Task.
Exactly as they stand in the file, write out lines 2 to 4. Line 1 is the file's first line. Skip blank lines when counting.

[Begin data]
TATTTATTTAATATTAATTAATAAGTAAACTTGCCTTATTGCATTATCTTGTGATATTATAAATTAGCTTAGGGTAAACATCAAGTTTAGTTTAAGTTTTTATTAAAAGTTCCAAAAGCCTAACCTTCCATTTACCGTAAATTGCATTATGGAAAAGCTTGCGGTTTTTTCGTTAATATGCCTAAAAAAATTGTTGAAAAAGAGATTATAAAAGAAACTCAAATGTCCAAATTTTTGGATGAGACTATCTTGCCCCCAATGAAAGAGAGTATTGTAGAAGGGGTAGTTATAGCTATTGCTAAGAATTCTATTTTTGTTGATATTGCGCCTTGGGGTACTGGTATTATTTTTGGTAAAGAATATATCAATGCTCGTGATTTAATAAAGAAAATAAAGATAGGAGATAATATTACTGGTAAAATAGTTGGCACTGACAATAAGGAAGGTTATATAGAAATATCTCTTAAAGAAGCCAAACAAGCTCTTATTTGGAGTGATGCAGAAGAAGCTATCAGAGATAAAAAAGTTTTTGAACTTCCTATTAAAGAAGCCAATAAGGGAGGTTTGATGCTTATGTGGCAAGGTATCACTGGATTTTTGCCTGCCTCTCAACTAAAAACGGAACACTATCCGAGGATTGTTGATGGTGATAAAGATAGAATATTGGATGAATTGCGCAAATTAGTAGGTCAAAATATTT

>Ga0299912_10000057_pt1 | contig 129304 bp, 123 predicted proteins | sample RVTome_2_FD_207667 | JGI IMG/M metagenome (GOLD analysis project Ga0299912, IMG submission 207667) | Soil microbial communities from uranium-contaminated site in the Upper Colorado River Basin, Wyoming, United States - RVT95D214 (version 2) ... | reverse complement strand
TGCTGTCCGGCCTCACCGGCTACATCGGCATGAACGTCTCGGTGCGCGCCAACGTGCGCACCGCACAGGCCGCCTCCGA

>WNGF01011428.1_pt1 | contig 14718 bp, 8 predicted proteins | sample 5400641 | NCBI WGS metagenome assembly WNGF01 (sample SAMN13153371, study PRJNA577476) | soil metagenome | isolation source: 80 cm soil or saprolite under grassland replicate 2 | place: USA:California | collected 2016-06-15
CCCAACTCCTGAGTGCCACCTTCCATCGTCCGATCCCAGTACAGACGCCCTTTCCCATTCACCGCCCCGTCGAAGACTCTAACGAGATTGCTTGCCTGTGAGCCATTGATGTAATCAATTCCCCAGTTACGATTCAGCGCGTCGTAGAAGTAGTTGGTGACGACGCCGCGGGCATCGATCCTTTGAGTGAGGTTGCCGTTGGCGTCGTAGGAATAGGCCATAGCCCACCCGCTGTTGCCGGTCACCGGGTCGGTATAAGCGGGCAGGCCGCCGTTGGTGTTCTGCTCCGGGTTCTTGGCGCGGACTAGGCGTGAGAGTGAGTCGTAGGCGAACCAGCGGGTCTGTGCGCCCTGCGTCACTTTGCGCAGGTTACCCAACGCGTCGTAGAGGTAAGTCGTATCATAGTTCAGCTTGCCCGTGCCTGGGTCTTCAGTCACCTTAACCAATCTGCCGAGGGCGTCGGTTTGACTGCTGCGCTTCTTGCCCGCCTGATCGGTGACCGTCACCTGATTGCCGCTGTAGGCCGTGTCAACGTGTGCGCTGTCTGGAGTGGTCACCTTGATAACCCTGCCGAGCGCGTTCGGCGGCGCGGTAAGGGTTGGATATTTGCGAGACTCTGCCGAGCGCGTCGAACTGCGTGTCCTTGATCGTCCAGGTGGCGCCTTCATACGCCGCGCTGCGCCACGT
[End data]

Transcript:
>Ga0299912_10000057_pt1 | contig 129304 bp, 123 predicted proteins | sample RVTome_2_FD_207667 | JGI IMG/M metagenome (GOLD analysis project Ga0299912, IMG submission 207667) | Soil microbial communities from uranium-contaminated site in the Upper Colorado River Basin, Wyoming, United States - RVT95D214 (version 2) ... | reverse complement strand
TGCTGTCCGGCCTCACCGGCTACATCGGCATGAACGTCTCGGTGCGCGCCAACGTGCGCACCGCACAGGCCGCCTCCGA

>WNGF01011428.1_pt1 | contig 14718 bp, 8 predicted proteins | sample 5400641 | NCBI WGS metagenome assembly WNGF01 (sample SAMN13153371, study PRJNA577476) | soil metagenome | isolation source: 80 cm soil or saprolite under grassland replicate 2 | place: USA:California | collected 2016-06-15